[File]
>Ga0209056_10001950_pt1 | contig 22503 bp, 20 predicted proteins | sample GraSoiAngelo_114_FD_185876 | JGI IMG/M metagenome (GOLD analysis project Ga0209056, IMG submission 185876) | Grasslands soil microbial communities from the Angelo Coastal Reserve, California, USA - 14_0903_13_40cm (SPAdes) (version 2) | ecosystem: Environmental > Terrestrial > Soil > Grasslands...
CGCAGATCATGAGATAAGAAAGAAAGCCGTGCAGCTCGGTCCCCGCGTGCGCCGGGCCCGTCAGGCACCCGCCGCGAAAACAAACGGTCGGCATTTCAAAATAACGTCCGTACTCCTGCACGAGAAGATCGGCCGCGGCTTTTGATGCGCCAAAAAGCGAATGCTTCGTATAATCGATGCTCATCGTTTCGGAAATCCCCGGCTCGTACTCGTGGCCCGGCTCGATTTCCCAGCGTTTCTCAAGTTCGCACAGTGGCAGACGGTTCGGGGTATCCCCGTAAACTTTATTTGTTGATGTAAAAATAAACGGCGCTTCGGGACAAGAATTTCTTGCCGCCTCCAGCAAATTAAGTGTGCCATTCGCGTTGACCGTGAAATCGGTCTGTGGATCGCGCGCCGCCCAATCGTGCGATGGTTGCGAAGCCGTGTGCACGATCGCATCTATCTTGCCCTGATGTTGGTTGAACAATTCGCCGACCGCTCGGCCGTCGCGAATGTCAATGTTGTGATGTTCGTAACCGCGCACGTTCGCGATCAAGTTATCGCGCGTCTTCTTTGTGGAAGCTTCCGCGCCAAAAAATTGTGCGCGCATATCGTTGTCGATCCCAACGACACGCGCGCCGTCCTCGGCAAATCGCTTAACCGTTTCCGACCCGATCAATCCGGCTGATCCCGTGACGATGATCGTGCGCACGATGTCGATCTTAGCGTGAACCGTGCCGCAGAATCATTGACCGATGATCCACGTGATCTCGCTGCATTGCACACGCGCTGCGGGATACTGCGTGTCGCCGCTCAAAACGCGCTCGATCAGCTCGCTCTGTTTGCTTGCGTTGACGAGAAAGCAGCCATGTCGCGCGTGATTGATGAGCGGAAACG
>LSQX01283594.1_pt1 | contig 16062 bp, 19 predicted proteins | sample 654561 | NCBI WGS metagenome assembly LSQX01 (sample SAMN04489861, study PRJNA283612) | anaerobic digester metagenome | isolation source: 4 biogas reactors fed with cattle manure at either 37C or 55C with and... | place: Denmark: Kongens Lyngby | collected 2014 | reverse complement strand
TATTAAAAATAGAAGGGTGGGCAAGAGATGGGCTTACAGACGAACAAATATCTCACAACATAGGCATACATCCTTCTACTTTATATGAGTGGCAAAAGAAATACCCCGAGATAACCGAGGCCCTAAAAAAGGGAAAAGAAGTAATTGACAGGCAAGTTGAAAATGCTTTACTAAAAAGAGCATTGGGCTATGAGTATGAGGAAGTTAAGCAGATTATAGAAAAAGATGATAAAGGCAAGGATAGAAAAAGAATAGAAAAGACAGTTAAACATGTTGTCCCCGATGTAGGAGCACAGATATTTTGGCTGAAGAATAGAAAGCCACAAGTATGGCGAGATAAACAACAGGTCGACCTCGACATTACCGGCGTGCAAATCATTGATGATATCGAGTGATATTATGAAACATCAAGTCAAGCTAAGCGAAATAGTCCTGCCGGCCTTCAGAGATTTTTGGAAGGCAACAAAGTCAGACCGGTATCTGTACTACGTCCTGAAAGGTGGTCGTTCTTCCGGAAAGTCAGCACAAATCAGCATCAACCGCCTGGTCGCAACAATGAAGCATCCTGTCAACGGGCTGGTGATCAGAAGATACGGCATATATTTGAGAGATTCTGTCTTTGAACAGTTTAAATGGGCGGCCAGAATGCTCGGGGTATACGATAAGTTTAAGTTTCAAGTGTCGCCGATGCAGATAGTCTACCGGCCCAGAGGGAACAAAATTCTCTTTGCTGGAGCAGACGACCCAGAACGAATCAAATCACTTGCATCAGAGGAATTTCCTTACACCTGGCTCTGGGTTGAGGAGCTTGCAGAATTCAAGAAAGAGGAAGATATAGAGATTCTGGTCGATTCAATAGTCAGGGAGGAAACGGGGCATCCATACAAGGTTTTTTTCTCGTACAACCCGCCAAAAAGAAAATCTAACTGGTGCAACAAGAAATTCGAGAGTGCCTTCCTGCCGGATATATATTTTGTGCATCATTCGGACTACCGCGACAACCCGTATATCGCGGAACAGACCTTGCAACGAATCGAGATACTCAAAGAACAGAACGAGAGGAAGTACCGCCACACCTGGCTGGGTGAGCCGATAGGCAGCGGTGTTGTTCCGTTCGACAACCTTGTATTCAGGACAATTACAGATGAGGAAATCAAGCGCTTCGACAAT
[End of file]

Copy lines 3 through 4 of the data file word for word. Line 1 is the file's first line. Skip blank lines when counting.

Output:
>LSQX01283594.1_pt1 | contig 16062 bp, 19 predicted proteins | sample 654561 | NCBI WGS metagenome assembly LSQX01 (sample SAMN04489861, study PRJNA283612) | anaerobic digester metagenome | isolation source: 4 biogas reactors fed with cattle manure at either 37C or 55C with and... | place: Denmark: Kongens Lyngby | collected 2014 | reverse complement strand
TATTAAAAATAGAAGGGTGGGCAAGAGATGGGCTTACAGACGAACAAATATCTCACAACATAGGCATACATCCTTCTACTTTATATGAGTGGCAAAAGAAATACCCCGAGATAACCGAGGCCCTAAAAAAGGGAAAAGAAGTAATTGACAGGCAAGTTGAAAATGCTTTACTAAAAAGAGCATTGGGCTATGAGTATGAGGAAGTTAAGCAGATTATAGAAAAAGATGATAAAGGCAAGGATAGAAAAAGAATAGAAAAGACAGTTAAACATGTTGTCCCCGATGTAGGAGCACAGATATTTTGGCTGAAGAATAGAAAGCCACAAGTATGGCGAGATAAACAACAGGTCGACCTCGACATTACCGGCGTGCAAATCATTGATGATATCGAGTGATATTATGAAACATCAAGTCAAGCTAAGCGAAATAGTCCTGCCGGCCTTCAGAGATTTTTGGAAGGCAACAAAGTCAGACCGGTATCTGTACTACGTCCTGAAAGGTGGTCGTTCTTCCGGAAAGTCAGCACAAATCAGCATCAACCGCCTGGTCGCAACAATGAAGCATCCTGTCAACGGGCTGGTGATCAGAAGATACGGCATATATTTGAGAGATTCTGTCTTTGAACAGTTTAAATGGGCGGCCAGAATGCTCGGGGTATACGATAAGTTTAAGTTTCAAGTGTCGCCGATGCAGATAGTCTACCGGCCCAGAGGGAACAAAATTCTCTTTGCTGGAGCAGACGACCCAGAACGAATCAAATCACTTGCATCAGAGGAATTTCCTTACACCTGGCTCTGGGTTGAGGAGCTTGCAGAATTCAAGAAAGAGGAAGATATAGAGATTCTGGTCGATTCAATAGTCAGGGAGGAAACGGGGCATCCATACAAGGTTTTTTTCTCGTACAACCCGCCAAAAAGAAAATCTAACTGGTGCAACAAGAAATTCGAGAGTGCCTTCCTGCCGGATATATATTTTGTGCATCATTCGGACTACCGCGACAACCCGTATATCGCGGAACAGACCTTGCAACGAATCGAGATACTCAAAGAACAGAACGAGAGGAAGTACCGCCACACCTGGCTGGGTGAGCCGATAGGCAGCGGTGTTGTTCCGTTCGACAACCTTGTATTCAGGACAATTACAGATGAGGAAATCAAGCGCTTCGACAAT